A child knows when you are truly listening and when you are putting them off. Of course, there are times when chatter isn’t acceptable. Teaching your child not to interrupt during adult conversation or telephone conversations, for example, is important. But, most times putting down the newspaper to hear your child’s question about where paper comes from is part of the process that teaches your child trust and respect. No one likes to be ignored or patronized. Children need to feel that they can safely come to you and trust that you really are concerned about how they feel.

“Don’t let your children stay up until midnight every night.”

I laughed out loud when my son ran this tip past me. We discovered the importance of this lovely tidbit during my children’s vacation from school. I actually had allowed my children to stay up until 12 and 1 O’clock A.M. By day three things got rather miserable. We all were so tired that there was endless arguing and high tempers. Once bedtime was regulated again, we were happy once more.

Essentially, my advice is to set a bedtime for your child and stick with it. Getting enough sleep is essential to keeping stress down, attitudes in check, and learning at an optimum level.

Don’t let your kids spend too much time playing video games.”

This was another eyebrow raising statement for me. My children love video games. To be honest I enjoy them myself. However, there needs to be a balance. The same goes for television viewing or anything that could potentially take up too much of your child’s time. We need activities that help us to unwind. Watching television or playing a video game is a good way to do that. However, doing any one thing too much isn’t healthy. Our children need physical play and imaginative play (with their own imaginations and not someone else’s). They need quiet “play” as well, like reading or drawing.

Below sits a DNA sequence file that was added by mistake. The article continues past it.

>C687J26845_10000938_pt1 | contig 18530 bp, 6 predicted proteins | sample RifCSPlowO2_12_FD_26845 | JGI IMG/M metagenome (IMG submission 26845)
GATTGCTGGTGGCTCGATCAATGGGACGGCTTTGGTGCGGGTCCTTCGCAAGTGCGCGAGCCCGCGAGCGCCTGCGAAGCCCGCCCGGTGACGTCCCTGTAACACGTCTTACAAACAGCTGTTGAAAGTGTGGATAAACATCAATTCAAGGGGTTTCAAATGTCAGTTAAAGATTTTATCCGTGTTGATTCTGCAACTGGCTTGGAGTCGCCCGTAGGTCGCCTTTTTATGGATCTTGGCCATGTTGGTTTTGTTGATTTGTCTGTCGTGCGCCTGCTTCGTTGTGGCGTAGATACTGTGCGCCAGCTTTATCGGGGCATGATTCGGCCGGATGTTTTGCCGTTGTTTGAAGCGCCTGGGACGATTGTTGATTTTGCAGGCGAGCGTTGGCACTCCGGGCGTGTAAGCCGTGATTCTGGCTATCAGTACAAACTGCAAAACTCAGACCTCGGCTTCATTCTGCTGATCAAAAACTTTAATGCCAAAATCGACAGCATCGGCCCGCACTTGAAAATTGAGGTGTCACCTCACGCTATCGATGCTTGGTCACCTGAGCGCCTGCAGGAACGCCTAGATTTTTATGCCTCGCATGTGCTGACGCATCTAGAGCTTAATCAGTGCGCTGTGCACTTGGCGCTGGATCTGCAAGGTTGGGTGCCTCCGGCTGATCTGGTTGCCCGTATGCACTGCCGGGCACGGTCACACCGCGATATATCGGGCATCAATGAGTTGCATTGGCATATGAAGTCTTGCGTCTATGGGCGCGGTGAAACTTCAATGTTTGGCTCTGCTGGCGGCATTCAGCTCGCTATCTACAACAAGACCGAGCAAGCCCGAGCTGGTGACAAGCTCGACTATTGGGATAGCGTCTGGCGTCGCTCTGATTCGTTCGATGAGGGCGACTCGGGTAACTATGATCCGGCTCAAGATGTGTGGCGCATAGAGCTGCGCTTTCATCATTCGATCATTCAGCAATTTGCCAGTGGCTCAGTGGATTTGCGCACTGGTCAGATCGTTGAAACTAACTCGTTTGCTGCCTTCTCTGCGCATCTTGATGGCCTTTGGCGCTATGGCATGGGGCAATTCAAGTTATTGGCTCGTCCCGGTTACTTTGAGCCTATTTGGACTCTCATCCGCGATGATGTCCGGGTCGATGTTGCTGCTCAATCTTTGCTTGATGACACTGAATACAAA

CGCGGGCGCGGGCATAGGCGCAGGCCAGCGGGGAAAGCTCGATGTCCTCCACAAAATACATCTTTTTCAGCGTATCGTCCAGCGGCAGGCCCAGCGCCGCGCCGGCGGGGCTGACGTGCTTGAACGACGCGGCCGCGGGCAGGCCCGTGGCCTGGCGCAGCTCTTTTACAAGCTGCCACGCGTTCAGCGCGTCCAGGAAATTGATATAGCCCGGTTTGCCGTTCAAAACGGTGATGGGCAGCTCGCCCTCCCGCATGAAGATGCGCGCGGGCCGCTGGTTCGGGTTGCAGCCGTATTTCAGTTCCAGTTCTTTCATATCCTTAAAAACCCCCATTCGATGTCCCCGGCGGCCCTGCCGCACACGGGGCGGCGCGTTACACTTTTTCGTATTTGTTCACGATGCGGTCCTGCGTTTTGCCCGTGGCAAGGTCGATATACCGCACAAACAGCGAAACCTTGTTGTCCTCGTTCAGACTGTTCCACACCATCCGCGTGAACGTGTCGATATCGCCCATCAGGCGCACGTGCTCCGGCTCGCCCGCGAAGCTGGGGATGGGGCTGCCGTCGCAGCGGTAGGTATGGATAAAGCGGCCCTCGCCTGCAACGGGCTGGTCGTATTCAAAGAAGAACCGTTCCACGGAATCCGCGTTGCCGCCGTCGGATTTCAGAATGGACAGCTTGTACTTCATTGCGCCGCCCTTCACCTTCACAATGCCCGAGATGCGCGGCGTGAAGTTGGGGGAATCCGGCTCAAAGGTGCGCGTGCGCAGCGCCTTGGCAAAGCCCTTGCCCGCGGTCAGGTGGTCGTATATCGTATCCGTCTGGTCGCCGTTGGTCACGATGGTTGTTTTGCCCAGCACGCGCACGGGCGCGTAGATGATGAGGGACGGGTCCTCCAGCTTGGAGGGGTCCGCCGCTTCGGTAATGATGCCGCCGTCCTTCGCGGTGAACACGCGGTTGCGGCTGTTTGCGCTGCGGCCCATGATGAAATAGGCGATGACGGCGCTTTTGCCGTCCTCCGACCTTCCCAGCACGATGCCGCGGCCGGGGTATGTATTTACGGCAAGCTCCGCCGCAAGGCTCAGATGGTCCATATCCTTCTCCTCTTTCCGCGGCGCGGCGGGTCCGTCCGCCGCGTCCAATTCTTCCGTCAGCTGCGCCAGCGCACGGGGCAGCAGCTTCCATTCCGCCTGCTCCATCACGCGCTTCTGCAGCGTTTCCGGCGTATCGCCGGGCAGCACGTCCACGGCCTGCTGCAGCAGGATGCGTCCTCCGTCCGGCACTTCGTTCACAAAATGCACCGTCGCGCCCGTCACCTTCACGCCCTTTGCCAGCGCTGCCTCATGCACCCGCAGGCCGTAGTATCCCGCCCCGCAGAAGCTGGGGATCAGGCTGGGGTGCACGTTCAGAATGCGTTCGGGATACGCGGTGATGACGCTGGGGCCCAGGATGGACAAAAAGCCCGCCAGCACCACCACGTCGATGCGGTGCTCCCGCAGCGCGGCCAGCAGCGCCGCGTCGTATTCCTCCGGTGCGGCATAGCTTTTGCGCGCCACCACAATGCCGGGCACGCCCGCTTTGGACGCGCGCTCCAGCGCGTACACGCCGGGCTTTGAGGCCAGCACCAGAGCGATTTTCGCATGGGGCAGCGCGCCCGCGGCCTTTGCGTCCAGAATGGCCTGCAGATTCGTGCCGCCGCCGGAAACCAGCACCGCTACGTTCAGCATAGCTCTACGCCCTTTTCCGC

I limit my children on the amount of game play and television they can have. I insist they spend some time playing with toys and reading every day. And, of course, they have to earn their playtime. Their responsibilities have to be taken care of first.

“Make sure your children have good friends.”

My children’s welfare is my responsibility. If my child has a friend that consistently pulls my child down, it is my obligation to step in, and possibly remove my child from that situation. There are no perfect children in the world, and even my two make mistakes (this coming from a biased mother). I am not talking about a friend who squabbles with my child from time to time. I am referring to situations that, if left unchecked, could really get out of hand and cause a lot of damage. The sad truth is that there are several children whose parents don’t teach them the morals they need. Though I do want to make a positive difference in that child’s life, my first priority is my own child.

Teaching our children how to tell the difference between a good friend and a “not so good” friend is crucial. If we begin this at an early age, and continue as they grow then we can save ourselves the heartache of seeing our children go through things like drug abuse and even low self esteem. We truly are affected by our surroundings. Consider the type of surroundings your children’s friends are for them.